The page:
Human effector response induced by Mycobacteria

In South Africa where there is a high incidence of disease, mycobacterial stimulation of PBMCs from healthy humans induces cells to produce IFNγ, IL-17 or IL-22. The cells have a memory T cell phenotype and are reduced in TB patients relative to the healthy exposed individuals; likely due to the cells being sequestered in the lungs as IFN and IL-22 are present in the BAL [36]. Also in South Africa, BCG is given to all infants and induces both CD4 and CD8 T cells. In the responding CD4 T cell population IFNγ, IL-2 and TNFα are produced in a variety of combinations whereas responding CD8 T cells are predominantly IFNγ producers. A minor population of cells making IL-4 or IL-10 are detectable [37]. A recent study in The Gambia compared the PBMC response of patients with healthy household contacts to show that multi-functional cells (making IFNγ, TNFα and IL-2) and cells making TNF alone were higher in patients than contacts, whereas IL-2 single producers were lower. As for the South African study, the TB patients had a reduced peripheral IL-17 response [38].

Specific antigens have been used to investigate the differences between TB patients and controls. Differential IFNγ responses to two mycobacterial antigens, Ag85B and the HspX, demonstrate that the response to HspX is dependent upon Mtb exposure while the response to Ag85B is not. It appears that BCG does not induce responses to HspX and that this may help distinguish between patients and vaccinees [39]. Novel antigens capable of driving human T cell responses such as MPT51 [40] and very novel lipopeptides which induce CD4+, class II-restricted cytokine-producing and cytolytic T cells [41] are being investigated. Further, a stimulatory M. leprae antigen that must be glycosylated to maintain immunogenicity LprG has also been identified [42].

Mycobacteria can interact with human innate cells and modulate their function. Human DC’s infected with BCG activate γδ T cells and these cells can kill mycobacteria-infected primary macrophages but not infected DC’s by a perforin-mediated mechanism [43]. Further, neutrophils take up BCG and cluster with human DC's to promote DC activation with less IL-10 and better presentation compared to BCG and DC's alone [44]. Finally, the human DC response to mycobacteria is very finely tuned as differential induction of immunomodulatory cytokines such as IL-12 and IL-23 depends upon sequential ligation of specific receptors [45]. Further, the presentation of specific antigens is defined by the rapidity with which presenting molecules relocate to the plasma membrane [46].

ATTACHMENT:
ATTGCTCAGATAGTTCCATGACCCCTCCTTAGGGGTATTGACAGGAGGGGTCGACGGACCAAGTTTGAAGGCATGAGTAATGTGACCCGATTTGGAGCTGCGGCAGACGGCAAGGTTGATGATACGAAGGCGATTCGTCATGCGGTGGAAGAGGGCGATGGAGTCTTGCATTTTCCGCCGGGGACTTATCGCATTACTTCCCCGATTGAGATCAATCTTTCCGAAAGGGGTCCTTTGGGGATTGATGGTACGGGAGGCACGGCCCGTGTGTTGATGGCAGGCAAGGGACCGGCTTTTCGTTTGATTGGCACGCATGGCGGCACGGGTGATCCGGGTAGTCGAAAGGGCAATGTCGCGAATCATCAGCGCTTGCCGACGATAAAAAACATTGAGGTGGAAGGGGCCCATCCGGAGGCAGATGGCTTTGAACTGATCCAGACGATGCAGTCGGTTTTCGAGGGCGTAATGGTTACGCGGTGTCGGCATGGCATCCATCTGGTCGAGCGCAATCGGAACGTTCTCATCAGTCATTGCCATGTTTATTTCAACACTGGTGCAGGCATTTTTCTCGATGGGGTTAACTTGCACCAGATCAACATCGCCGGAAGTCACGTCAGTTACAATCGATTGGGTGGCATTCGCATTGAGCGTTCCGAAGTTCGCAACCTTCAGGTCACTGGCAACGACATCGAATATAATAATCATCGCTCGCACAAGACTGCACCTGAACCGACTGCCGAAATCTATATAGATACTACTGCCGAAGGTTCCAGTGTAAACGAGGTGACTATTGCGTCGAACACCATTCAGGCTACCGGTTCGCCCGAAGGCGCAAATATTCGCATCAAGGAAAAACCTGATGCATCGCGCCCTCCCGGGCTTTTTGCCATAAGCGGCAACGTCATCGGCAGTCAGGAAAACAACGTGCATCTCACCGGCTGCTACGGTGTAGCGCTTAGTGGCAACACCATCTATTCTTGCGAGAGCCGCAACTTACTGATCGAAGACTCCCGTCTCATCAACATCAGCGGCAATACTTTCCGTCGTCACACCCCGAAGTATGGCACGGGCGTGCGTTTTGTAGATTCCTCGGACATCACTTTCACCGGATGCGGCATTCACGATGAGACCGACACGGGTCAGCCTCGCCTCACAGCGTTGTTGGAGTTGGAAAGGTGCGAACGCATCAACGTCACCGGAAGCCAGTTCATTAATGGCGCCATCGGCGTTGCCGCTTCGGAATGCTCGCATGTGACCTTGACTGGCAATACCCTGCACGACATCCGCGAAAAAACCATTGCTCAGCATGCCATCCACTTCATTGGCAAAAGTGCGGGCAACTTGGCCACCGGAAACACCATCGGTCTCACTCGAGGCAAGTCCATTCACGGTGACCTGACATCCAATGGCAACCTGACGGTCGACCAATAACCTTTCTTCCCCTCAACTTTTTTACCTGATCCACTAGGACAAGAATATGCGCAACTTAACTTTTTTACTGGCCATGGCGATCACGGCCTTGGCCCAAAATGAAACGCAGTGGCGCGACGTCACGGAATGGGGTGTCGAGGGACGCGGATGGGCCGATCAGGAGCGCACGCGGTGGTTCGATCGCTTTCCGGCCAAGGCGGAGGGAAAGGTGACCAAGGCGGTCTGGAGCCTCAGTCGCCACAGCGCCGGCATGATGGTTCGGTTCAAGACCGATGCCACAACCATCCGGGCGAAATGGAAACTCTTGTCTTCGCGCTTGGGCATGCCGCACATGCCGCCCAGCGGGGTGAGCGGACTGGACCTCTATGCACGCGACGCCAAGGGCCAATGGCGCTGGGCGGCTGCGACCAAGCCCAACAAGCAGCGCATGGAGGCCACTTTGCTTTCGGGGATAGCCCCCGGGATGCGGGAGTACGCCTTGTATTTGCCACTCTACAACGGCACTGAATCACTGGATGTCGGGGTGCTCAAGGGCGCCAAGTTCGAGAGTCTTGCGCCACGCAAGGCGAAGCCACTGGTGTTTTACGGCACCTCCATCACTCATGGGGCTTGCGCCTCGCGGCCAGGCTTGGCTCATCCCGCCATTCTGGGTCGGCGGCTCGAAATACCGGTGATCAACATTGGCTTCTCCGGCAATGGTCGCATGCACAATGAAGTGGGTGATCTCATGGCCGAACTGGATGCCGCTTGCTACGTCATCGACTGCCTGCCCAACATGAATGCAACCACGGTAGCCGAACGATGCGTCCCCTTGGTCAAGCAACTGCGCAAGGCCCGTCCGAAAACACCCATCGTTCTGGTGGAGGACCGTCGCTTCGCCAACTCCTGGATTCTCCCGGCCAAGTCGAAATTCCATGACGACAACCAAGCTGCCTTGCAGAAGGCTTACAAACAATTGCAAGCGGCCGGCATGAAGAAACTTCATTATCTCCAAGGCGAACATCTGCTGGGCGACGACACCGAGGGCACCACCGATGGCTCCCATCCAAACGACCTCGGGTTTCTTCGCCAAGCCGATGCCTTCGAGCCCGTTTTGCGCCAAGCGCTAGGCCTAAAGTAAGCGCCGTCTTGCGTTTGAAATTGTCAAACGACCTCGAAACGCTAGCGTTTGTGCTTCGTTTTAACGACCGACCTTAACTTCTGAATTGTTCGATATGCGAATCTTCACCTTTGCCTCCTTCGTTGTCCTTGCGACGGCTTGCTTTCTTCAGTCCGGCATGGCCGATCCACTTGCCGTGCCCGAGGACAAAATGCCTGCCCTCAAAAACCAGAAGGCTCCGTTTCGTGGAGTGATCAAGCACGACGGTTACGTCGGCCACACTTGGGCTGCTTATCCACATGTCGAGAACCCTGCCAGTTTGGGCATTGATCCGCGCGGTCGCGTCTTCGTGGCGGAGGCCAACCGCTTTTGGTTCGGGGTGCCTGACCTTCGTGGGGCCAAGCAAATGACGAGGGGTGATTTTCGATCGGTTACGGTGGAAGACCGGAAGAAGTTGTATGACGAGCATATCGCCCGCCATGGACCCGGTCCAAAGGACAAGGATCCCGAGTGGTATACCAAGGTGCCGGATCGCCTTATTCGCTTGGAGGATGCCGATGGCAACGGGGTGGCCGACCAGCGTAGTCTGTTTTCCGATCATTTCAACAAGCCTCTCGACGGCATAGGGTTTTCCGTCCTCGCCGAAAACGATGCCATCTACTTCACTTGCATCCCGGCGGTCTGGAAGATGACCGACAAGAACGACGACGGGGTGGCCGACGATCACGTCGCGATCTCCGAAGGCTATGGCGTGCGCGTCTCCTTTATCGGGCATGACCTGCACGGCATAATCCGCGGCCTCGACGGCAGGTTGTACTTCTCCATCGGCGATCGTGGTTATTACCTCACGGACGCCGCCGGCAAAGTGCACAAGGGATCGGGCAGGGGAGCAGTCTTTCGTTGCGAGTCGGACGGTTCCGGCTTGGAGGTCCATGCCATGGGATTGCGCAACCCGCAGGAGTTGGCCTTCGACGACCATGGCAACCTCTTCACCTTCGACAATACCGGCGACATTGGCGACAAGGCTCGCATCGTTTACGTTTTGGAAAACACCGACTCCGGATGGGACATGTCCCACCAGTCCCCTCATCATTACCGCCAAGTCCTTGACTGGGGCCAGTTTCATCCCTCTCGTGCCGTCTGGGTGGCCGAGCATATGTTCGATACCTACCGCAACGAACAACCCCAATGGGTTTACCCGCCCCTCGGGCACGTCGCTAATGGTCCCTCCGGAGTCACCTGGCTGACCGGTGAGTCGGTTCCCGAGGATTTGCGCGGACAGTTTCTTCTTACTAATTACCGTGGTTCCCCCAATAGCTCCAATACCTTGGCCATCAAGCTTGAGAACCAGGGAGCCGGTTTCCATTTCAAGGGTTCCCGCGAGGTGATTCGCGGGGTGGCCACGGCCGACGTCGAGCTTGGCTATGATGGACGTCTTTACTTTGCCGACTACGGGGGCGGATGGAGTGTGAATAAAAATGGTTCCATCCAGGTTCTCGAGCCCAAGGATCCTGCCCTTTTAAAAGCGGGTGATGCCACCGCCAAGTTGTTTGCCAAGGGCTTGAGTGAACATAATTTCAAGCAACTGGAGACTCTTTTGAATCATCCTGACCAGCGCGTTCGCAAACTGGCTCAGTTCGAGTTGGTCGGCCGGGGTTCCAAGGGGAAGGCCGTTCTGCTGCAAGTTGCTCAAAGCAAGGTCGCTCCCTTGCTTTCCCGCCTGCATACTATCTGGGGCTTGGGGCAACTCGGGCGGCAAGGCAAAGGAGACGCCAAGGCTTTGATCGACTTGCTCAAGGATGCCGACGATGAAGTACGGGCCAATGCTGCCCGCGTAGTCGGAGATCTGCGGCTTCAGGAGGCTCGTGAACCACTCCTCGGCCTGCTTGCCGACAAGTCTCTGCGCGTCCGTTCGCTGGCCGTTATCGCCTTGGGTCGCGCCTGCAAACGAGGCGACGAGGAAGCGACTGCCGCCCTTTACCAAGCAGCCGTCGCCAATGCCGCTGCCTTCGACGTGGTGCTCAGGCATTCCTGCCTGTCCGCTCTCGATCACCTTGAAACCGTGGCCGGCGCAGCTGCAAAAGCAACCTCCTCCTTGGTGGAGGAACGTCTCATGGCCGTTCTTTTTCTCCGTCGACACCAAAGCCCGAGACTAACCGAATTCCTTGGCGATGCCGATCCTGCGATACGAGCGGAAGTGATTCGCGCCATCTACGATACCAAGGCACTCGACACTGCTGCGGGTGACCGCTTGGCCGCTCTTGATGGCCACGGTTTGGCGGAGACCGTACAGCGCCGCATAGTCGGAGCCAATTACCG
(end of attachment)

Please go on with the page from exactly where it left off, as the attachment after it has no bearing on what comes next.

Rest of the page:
Vaccination

Any vaccine program against TB will involve BCG at some level therefore determining why BCG works (and doesn't work) is important. There are many strains of BCG in use and these differ in immunogenicity [47]. Further BCG differs from Mtb in that it lacks RD-1 and absence of RD-1 alters induction of cells specific for antigens dependent upon RD-1 [48,49].

BCG delivered to the lung, induces CD4+ T cells that make IFNγ and this response is greater than the CD8 response however the CD8 response can be protective in the absence of CD4 help [50]. Comparison of oral and systemic delivery of BCG demonstrates that although bacteria go to distinct locations and induce antigen-specific cells within different locations, the ability of either route to induce protection is similar. As protection correlates with the arrival in the lung of IFNγ-producing T cells at day 14, it is the kinetics of cell accumulation in the lung that is key to protection [1,51]

To improve BCG vaccination it is possible to boost the initial BCG response by delivery of specific antigen(s). The route of this boost is important as BCG vaccinated mice boosted intranasally (but not intradermally) using a recombinant adenovirus expressing Ag85, are better protected than BCG alone. This protection correlates with the presence of multifunctional high cytokine producers within the lung at the time of challenge [52]. Importantly, using a modified vaccinia virus expressing Ag85A to boost BCG-induced responses in humans also results in expansion of long-lived multifunctional T cells expressing IFNγ TNFα, and IL2 [53].

Several investigators have altered BCG in order to induce better immune responses. Manipulating BCG to express the DC stimulant Flt3-ligand or GM-CSF increases the cellular response to vaccination but only GM-CSF improves protection [54,55]. Manipulation of BCG to express human Cathepsin S overcomes the ability of BCG to inhibit Cathepsin S and thereby allows for better Class II expression and antigen presentation by human macrophages [56]. Further, deletion of the SecA2 gene in BCG reduces its ability to inhibit apoptosis in host cells and results in improved induction of CD8 T cells [57]. While deletion of Treg cells during BCG vaccination does improve vaccine-induced responses it does not improve protection [58].

Despite the focus on CD4 T cells as mediators of vaccine-induced protection, CD8 T cells are capable of performing this function. Delivery of a defined antigen (CFP-10) by DNA vaccination induces CD8 but not CD4 T cells in C3H mice and these cells accumulate in the lung upon challenge and mediate protection [59]. It is likely that these cells use cytolytic activity mediated by perforin to mediate protection [60].

Conclusions

Current knowledge of the immune response to Mtb has not allowed for dramatic improvement in the design of vaccines. We know that early recognition of bacterial infection is important but it appears that the specific immune response is ignorant of lung infection for up to 8 days post infection. Cells resident in the lung are most effective at limiting bacterial growth early but they are dependent upon the infected phagocytes to both present antigen and to respond to activating signals (Fig 1). Once disease has developed a delicate balance between protective and pathologic responses is key to survival (Fig 2). This balance must be considered when developing vaccines.

Acknowledgements

This work was supported by the Trudeau Institute, Inc. and by NIH grants AI046530, AI067723, AI069121 and an ALA DeSouza grant.

Footnotes